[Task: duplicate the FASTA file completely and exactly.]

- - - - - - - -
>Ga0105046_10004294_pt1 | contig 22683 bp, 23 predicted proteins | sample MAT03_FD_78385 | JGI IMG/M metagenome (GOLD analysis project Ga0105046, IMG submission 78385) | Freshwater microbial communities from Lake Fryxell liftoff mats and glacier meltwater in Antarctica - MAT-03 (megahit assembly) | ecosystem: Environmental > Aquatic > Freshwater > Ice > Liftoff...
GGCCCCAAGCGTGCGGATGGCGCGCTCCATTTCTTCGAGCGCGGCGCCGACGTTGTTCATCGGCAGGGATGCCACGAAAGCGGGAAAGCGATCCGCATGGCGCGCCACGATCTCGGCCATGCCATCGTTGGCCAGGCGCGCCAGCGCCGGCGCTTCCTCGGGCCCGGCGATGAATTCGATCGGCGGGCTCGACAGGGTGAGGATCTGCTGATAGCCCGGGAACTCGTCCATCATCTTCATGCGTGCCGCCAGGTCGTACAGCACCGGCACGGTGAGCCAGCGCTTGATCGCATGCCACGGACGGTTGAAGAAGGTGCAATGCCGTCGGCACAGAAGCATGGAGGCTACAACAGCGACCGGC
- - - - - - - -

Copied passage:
>Ga0105046_10004294_pt1 | contig 22683 bp, 23 predicted proteins | sample MAT03_FD_78385 | JGI IMG/M metagenome (GOLD analysis project Ga0105046, IMG submission 78385) | Freshwater microbial communities from Lake Fryxell liftoff mats and glacier meltwater in Antarctica - MAT-03 (megahit assembly) | ecosystem: Environmental > Aquatic > Freshwater > Ice > Liftoff...
GGCCCCAAGCGTGCGGATGGCGCGCTCCATTTCTTCGAGCGCGGCGCCGACGTTGTTCATCGGCAGGGATGCCACGAAAGCGGGAAAGCGATCCGCATGGCGCGCCACGATCTCGGCCATGCCATCGTTGGCCAGGCGCGCCAGCGCCGGCGCTTCCTCGGGCCCGGCGATGAATTCGATCGGCGGGCTCGACAGGGTGAGGATCTGCTGATAGCCCGGGAACTCGTCCATCATCTTCATGCGTGCCGCCAGGTCGTACAGCACCGGCACGGTGAGCCAGCGCTTGATCGCATGCCACGGACGGTTGAAGAAGGTGCAATGCCGTCGGCACAGAAGCATGGAGGCTACAACAGCGACCGGC